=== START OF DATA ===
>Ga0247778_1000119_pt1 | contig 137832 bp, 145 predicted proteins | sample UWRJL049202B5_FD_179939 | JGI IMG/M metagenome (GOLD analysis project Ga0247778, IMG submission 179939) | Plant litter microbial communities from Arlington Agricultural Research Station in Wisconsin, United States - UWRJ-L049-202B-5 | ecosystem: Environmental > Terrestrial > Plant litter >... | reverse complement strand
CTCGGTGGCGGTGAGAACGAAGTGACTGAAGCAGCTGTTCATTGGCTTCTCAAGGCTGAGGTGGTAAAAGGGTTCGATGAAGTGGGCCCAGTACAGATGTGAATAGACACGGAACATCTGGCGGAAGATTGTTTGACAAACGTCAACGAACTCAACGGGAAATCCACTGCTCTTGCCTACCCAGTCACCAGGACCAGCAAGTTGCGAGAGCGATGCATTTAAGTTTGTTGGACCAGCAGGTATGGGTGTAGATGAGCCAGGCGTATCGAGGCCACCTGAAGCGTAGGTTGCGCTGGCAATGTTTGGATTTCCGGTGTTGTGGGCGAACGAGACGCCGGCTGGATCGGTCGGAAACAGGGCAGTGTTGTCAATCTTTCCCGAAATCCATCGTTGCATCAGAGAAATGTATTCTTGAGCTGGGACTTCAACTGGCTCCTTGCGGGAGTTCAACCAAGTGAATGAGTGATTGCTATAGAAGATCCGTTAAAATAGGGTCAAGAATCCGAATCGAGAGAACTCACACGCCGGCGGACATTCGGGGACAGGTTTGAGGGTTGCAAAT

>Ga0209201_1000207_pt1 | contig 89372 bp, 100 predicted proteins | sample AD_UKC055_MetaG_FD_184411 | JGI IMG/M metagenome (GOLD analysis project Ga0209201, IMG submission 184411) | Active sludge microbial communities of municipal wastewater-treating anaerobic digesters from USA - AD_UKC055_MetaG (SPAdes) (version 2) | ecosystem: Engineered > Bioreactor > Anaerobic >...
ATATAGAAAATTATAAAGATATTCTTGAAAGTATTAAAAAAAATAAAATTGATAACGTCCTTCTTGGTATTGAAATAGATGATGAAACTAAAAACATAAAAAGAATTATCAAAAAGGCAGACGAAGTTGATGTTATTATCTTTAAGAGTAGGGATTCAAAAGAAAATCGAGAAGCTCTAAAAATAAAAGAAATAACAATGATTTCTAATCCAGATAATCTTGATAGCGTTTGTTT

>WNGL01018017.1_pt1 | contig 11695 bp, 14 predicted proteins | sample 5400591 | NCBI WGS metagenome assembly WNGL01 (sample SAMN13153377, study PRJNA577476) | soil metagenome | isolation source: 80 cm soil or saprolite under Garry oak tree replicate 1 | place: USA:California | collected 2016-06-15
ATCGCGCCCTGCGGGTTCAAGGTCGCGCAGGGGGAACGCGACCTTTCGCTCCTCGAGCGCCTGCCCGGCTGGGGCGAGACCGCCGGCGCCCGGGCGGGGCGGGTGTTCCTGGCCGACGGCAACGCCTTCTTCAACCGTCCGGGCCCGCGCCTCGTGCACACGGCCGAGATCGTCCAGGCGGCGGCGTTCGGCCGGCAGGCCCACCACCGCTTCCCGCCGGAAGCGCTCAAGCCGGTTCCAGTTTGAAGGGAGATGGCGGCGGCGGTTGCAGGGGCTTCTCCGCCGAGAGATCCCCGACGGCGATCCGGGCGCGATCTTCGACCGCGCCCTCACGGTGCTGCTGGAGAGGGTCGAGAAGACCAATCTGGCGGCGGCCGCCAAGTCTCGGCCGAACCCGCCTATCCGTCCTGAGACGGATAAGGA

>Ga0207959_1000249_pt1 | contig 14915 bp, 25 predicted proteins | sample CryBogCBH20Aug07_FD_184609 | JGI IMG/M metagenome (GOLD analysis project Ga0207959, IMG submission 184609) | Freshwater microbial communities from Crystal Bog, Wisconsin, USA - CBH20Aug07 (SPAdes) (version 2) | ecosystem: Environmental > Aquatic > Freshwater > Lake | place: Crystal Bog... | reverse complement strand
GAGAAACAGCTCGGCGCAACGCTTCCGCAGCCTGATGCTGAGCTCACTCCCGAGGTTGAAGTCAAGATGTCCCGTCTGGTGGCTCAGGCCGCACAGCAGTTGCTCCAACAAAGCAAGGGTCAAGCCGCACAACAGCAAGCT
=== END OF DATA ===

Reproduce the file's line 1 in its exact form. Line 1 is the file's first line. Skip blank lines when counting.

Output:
>Ga0247778_1000119_pt1 | contig 137832 bp, 145 predicted proteins | sample UWRJL049202B5_FD_179939 | JGI IMG/M metagenome (GOLD analysis project Ga0247778, IMG submission 179939) | Plant litter microbial communities from Arlington Agricultural Research Station in Wisconsin, United States - UWRJ-L049-202B-5 | ecosystem: Environmental > Terrestrial > Plant litter >... | reverse complement strand